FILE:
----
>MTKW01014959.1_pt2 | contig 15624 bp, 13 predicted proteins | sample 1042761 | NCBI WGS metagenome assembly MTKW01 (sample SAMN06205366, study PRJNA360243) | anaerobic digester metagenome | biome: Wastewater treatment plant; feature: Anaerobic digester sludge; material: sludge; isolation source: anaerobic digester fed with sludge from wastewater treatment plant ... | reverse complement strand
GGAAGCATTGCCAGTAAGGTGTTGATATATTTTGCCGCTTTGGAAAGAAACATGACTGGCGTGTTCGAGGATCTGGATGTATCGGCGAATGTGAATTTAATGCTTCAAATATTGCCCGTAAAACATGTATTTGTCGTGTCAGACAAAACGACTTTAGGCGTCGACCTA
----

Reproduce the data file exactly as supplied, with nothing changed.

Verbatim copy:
>MTKW01014959.1_pt2 | contig 15624 bp, 13 predicted proteins | sample 1042761 | NCBI WGS metagenome assembly MTKW01 (sample SAMN06205366, study PRJNA360243) | anaerobic digester metagenome | biome: Wastewater treatment plant; feature: Anaerobic digester sludge; material: sludge; isolation source: anaerobic digester fed with sludge from wastewater treatment plant ... | reverse complement strand
GGAAGCATTGCCAGTAAGGTGTTGATATATTTTGCCGCTTTGGAAAGAAACATGACTGGCGTGTTCGAGGATCTGGATGTATCGGCGAATGTGAATTTAATGCTTCAAATATTGCCCGTAAAACATGTATTTGTCGTGTCAGACAAAACGACTTTAGGCGTCGACCTA